The only thing atypical about the land swap is it required Paul to move the statue from the east side of Scott Boulevard to his newly acquired land on the west side of Scott. Once again, Paul enlisted the help of Barnhouse, who opened Country Stonemasons in North Liberty in 2003.

While Paul told The Gazette in October he wasn't quite sure how the statue would be moved, Barnhouse said this month he had no doubt it could be done.

'We were 100 percent confident in the fact that we had the ability, the tools and the team to get it done,” Barnhouse said.

Barnhouse and Paul also enlisted Ockenfels Crane Co. and Bockenstedt Excavating Inc. to get the job done. Crews started last Tuesday, were delayed by weather midweek, but had the statue moved and reassembled by Friday.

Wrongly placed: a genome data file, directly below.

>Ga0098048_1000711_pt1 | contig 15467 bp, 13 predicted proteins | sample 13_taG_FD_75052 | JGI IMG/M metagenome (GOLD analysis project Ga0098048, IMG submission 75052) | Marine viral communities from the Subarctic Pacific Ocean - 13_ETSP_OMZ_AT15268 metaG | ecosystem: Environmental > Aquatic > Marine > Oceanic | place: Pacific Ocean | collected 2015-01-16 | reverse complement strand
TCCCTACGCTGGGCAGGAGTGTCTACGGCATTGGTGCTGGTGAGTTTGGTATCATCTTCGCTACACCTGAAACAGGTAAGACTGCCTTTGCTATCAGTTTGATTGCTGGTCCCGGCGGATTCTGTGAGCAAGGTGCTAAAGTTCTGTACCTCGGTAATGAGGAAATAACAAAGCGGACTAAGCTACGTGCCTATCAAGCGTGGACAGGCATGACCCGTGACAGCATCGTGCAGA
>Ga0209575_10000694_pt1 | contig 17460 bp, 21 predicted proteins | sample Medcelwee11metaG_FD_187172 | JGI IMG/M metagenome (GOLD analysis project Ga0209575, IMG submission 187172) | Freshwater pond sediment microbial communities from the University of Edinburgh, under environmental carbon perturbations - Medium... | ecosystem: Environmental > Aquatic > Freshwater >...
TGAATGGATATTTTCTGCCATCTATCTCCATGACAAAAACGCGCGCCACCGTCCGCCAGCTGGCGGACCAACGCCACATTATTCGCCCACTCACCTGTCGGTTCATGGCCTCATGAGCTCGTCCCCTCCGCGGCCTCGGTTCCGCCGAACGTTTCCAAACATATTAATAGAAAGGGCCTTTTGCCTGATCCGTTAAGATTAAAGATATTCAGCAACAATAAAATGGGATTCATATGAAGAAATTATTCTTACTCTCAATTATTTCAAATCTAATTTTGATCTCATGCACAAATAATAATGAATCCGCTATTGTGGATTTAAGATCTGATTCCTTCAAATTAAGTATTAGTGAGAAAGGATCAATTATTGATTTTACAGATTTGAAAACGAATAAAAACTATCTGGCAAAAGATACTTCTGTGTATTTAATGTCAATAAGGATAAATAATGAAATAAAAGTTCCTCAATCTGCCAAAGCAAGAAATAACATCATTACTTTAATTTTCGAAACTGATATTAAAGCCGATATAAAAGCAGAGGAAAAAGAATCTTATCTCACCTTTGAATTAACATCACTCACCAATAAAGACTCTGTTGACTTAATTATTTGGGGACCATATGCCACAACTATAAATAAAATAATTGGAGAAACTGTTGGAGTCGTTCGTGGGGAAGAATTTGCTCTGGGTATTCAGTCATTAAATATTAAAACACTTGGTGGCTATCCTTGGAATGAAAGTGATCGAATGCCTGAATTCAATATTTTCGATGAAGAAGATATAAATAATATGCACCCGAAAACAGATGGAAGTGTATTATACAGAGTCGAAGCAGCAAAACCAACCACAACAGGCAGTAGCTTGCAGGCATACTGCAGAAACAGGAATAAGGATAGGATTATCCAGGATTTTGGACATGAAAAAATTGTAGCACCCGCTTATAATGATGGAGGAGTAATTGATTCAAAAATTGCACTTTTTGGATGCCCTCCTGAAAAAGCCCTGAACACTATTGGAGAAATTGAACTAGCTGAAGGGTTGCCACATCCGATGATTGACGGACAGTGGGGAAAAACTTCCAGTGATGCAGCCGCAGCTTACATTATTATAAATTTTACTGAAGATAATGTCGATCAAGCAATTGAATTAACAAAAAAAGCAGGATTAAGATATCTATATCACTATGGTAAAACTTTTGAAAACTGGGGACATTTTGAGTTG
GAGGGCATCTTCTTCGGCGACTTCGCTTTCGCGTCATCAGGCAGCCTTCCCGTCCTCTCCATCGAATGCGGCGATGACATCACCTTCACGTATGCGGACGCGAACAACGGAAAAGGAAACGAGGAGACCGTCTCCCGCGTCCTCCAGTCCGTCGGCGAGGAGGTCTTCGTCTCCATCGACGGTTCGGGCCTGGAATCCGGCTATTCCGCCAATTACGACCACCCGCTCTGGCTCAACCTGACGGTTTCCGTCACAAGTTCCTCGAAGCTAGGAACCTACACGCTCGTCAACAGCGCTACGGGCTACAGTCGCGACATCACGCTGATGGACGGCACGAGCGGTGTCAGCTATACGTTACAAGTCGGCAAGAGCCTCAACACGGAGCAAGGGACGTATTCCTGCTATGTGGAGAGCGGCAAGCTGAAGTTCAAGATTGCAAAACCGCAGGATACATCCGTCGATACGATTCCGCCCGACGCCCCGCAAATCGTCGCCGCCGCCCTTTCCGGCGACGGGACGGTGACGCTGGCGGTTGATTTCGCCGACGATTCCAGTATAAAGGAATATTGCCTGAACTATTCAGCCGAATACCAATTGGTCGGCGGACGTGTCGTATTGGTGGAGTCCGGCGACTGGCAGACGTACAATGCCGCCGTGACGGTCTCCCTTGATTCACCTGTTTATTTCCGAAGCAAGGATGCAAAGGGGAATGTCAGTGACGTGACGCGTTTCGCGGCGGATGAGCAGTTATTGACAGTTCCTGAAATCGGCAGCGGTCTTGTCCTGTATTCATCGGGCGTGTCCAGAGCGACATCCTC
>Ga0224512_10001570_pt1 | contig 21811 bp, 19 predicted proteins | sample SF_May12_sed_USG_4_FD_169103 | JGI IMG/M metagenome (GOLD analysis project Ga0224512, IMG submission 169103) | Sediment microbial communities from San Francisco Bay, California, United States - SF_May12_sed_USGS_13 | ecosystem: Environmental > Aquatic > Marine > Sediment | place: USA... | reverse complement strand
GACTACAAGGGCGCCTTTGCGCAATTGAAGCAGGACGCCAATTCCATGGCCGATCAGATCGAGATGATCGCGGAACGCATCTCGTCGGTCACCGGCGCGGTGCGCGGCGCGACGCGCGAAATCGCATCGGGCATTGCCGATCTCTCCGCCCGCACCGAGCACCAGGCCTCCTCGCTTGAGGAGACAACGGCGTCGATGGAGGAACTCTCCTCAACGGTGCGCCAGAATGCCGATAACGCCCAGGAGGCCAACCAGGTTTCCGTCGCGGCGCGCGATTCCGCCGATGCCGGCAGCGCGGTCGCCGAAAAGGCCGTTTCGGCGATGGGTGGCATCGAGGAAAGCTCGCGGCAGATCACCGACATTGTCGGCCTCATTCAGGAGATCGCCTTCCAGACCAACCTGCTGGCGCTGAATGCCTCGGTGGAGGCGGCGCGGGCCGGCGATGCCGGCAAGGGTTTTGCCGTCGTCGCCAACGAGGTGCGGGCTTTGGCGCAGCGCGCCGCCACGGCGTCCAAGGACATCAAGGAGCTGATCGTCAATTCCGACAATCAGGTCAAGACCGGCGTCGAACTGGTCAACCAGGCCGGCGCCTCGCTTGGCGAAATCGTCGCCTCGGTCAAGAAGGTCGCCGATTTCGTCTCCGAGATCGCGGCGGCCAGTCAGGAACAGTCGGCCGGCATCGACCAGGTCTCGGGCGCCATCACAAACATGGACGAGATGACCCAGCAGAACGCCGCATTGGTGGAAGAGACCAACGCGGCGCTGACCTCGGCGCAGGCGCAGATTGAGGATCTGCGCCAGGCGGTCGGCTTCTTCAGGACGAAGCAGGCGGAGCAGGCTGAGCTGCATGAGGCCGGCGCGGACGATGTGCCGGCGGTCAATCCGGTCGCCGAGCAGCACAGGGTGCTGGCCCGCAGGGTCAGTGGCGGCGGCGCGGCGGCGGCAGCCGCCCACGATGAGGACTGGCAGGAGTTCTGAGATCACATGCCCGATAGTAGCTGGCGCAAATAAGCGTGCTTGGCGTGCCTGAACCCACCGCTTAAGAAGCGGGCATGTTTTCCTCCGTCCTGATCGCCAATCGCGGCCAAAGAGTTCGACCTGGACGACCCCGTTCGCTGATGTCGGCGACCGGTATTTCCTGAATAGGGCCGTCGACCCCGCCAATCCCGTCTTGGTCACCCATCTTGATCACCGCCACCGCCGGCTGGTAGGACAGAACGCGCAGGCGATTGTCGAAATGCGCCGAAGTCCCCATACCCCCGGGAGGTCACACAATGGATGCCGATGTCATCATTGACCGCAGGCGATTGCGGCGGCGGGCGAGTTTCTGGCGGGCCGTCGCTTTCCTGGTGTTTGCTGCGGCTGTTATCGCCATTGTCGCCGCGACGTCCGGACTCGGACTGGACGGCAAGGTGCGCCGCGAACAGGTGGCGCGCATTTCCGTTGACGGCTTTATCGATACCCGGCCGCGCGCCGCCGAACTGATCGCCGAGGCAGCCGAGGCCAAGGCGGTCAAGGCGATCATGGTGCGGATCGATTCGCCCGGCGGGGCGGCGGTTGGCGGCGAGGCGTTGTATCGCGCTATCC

The movers faced one challenge right out of the gate. The 11 blocks of carved Indiana limestone that make up the statue are connected by stainless steel pins to keep the pieces from shifting.

Cloud Sky Plant Statue Sculpture


'The sculpture is held together by gravity,” Paul said. 'The pins are simply to hold it in place.”

Barnhouse said a pin in the shoulder 'just did not want to let go.”

'It was doing its job,” Barnhouse said. 'Finally, it gave up and came out.”

After that, the move 'could not have gone smoother,” Barnhouse said. From there, the statue was moved block by block from one side of Scott Boulevard to the other on the back of trucks.